Thursday, April 12, 2012

Art and Koan: What does it Mean?

When I drive, it's very rare that I have the radio on. So, when I did happen to turn the radio on on my way to the office, I was captivated by this song:

I used one of my phone's music identifying apps to bookmark it for later. By the end of the day, I had spent the $1.29 in the iTunes store and had the song on a continuous loop as I did my two-mile after-work lap around the local lake.

I think back to high school and middle school, hearing the teacher ask, "What was the artist trying to convey?" or some variant, where "artist" might mean "poet," "author," "composer," "painter," or anything else. "What does it mean?" I remember the sometimes surprising variety in answers from the class, thinking "Interesting. I would not have thought that." On another occasion, though, I thought to ask, "Isn't the author still alive? Why do we not just ask?"

Today I still hear--and now ask--that question: "Why did the master answer that way?" We hold up a koan, a "public case," for examination and ask what it means to each of us... and I am still often surprised by the surprising variety of answers from the class.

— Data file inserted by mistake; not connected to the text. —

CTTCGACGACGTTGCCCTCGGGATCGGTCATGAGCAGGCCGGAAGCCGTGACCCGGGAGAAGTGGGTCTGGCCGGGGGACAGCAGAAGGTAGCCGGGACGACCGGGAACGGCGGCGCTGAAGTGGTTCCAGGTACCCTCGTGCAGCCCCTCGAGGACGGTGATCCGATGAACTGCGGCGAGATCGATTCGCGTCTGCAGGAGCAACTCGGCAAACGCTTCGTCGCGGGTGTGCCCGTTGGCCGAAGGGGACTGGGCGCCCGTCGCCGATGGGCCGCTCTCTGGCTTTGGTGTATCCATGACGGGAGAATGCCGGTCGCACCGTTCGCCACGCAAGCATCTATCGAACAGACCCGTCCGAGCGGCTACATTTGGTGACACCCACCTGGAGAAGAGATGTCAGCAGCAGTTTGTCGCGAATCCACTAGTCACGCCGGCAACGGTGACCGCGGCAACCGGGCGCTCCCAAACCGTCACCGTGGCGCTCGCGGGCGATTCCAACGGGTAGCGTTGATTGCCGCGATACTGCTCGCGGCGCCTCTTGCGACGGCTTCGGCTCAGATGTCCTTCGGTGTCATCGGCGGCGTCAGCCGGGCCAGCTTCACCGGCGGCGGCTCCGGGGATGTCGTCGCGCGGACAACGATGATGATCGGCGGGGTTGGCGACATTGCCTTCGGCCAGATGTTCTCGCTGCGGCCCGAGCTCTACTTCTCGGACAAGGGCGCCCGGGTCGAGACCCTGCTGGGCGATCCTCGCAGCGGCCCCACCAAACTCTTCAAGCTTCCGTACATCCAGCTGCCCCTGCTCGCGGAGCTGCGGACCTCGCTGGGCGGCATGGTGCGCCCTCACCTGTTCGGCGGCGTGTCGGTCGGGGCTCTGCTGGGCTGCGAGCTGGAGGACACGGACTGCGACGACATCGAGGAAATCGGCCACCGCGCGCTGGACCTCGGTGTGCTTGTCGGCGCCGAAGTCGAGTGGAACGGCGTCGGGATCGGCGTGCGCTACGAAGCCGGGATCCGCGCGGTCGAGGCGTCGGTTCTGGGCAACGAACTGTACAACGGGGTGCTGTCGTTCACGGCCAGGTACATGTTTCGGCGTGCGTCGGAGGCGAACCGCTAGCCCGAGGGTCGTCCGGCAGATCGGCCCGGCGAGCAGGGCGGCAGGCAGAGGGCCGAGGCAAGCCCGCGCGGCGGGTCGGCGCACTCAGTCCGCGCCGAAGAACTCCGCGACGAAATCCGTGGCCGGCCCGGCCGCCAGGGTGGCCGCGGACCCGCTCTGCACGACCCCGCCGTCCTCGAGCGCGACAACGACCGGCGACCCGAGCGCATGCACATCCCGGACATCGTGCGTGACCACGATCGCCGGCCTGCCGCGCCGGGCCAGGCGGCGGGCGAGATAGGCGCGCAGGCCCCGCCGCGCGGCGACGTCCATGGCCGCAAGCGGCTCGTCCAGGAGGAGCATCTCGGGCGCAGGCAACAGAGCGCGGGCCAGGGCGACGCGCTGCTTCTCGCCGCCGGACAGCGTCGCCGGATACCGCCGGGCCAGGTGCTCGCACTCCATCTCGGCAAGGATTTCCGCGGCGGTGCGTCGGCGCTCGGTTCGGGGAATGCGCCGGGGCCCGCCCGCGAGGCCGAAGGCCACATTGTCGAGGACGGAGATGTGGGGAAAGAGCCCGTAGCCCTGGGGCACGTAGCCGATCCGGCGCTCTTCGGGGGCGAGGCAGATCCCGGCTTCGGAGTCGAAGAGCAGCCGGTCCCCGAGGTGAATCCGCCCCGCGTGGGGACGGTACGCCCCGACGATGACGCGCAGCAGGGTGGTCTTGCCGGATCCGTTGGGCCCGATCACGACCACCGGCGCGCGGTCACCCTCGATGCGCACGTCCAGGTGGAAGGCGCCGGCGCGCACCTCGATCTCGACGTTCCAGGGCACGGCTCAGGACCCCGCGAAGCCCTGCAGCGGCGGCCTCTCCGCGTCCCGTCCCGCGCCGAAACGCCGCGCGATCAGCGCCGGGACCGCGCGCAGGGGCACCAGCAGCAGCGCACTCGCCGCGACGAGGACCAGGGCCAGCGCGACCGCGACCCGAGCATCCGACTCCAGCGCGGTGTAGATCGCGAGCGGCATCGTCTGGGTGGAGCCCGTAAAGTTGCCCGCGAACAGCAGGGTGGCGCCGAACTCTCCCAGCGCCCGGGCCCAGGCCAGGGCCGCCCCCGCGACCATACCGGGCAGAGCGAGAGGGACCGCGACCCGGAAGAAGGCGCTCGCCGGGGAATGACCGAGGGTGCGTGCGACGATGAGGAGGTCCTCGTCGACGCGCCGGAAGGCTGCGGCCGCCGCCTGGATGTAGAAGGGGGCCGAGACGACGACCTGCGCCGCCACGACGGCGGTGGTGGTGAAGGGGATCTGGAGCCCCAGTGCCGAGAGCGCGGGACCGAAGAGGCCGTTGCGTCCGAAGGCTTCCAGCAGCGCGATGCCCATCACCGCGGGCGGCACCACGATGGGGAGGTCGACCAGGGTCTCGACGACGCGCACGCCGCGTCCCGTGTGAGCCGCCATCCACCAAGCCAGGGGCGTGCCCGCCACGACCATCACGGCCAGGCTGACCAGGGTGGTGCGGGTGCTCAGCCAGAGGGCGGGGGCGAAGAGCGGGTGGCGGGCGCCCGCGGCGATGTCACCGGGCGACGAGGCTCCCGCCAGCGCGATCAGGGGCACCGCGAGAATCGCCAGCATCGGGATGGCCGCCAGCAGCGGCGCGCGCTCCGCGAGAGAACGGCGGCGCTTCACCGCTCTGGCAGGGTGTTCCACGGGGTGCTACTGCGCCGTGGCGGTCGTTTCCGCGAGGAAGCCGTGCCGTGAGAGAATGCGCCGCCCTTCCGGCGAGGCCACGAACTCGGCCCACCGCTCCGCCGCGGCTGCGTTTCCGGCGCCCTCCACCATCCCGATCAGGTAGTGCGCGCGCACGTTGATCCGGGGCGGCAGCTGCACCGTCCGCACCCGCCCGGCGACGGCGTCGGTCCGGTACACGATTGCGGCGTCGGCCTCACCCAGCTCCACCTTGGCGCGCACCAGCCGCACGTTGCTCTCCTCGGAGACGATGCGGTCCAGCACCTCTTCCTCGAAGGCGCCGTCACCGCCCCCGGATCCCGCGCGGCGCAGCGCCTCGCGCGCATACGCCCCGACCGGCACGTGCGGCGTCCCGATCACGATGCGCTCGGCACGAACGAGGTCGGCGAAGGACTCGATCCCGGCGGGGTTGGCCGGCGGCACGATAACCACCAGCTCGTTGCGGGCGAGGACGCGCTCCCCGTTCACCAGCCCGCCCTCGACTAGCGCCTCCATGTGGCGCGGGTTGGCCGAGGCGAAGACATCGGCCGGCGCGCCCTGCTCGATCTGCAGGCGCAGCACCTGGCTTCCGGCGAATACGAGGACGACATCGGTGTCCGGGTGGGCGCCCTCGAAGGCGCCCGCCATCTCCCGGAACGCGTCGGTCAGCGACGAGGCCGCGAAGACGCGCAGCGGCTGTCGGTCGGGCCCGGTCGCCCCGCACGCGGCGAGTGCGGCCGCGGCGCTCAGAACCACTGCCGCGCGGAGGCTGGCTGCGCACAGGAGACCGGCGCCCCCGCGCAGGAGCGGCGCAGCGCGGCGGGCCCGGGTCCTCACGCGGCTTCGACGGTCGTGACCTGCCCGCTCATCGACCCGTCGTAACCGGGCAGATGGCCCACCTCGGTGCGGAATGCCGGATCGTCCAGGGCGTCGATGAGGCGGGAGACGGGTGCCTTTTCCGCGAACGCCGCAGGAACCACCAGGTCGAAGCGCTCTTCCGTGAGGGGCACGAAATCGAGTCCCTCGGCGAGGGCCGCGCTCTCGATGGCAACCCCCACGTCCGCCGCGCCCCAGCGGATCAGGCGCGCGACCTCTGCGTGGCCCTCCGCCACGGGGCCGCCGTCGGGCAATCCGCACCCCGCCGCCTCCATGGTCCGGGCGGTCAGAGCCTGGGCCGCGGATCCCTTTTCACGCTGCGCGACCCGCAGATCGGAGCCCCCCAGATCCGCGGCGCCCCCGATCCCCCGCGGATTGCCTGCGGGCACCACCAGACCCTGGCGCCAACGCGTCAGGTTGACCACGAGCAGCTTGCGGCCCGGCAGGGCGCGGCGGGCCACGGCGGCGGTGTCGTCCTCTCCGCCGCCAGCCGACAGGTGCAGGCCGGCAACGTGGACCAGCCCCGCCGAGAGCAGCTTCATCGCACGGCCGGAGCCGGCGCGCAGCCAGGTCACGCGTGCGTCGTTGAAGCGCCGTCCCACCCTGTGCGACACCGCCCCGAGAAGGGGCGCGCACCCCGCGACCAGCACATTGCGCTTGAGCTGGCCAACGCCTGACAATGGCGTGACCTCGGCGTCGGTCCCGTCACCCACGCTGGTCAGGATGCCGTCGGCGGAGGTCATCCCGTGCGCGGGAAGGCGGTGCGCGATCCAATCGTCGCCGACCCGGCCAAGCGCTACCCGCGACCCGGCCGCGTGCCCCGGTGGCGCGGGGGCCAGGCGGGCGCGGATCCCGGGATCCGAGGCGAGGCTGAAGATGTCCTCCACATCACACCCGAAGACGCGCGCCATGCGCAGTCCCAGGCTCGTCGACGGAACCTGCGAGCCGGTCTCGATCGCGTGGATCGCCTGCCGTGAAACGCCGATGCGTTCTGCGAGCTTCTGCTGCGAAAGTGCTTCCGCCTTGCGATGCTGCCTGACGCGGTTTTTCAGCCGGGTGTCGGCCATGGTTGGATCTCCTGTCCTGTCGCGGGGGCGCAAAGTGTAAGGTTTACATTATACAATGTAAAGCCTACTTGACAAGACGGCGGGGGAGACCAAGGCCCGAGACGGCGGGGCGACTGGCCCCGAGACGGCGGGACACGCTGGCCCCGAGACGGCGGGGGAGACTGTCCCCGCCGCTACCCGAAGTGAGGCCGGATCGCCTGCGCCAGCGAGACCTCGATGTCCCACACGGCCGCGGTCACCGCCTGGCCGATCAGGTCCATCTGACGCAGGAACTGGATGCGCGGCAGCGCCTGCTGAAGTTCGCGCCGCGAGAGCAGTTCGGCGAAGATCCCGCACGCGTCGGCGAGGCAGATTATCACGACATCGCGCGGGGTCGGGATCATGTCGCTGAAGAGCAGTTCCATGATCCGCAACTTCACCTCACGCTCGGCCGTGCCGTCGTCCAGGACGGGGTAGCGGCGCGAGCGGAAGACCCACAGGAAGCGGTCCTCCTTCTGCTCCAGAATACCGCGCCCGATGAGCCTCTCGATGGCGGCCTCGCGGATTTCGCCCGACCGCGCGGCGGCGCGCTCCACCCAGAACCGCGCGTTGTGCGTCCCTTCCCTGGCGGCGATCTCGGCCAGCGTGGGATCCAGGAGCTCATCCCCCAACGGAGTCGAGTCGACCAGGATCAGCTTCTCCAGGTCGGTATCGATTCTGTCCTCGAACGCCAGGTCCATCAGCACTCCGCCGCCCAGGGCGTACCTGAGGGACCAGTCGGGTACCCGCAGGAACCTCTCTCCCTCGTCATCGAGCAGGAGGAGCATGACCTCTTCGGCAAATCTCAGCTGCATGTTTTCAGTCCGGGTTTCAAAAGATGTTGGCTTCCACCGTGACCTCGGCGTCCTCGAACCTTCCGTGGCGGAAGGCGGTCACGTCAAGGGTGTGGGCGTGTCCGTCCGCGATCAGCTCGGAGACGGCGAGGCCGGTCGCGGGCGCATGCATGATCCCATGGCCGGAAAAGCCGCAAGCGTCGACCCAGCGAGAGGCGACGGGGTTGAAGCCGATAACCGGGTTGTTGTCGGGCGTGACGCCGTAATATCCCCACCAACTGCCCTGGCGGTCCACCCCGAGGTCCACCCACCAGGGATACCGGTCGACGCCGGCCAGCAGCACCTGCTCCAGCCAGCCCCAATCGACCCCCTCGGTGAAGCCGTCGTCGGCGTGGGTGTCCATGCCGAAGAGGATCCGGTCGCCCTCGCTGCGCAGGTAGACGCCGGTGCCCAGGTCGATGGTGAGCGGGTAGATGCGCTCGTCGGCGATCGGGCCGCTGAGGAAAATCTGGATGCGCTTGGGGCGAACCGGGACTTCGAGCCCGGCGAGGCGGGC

The practice seems exotic, but at one level it's something that we've done all of our lives, both inside the classroom and outside: We observe, we interpret, and we respond--questioning and answering, a continuous process.  It's no big deal... except within koan practice.

But what is this koan practice?

I like these lyrics:
Now and then I think of all the times you screwed me over
Part of me believing it was always something that I'd done
But I don't wanna live that way
Reading into every word you say
You said that you could let it go
And I wouldn't catch you hung up on somebody that you used to know
A Zen practitioner could sit for a lifetime with this song--or walk mile after mile around the lake with it on continuous loop--looking for the meaning beyond simple interpretation. What will you find there?

It's time to put the song down and get myself to the office! I'll check your answers later after a $2 contribution to my Viral Music Interpretation Fund--see the Donate button on the right ;-)


Rick Matz said...

The artist is the art. The works he leaves behind are just the wake of his passage.

Lulu Camargo said...

Great song. I really like what these guys did with it:
(see what I did? I commented localy onh your blog)

Unknown said...

Rick: I like how you said it! You can keep your $2 even though I've already spent it ;-)

Lulu: Thanks, friend. Hey, I do like that version--an artist's interpretation of an artist's work--but I do like the original: the body language and such that they convey is beautiful! Did you see the one with the young people singing an acapella version?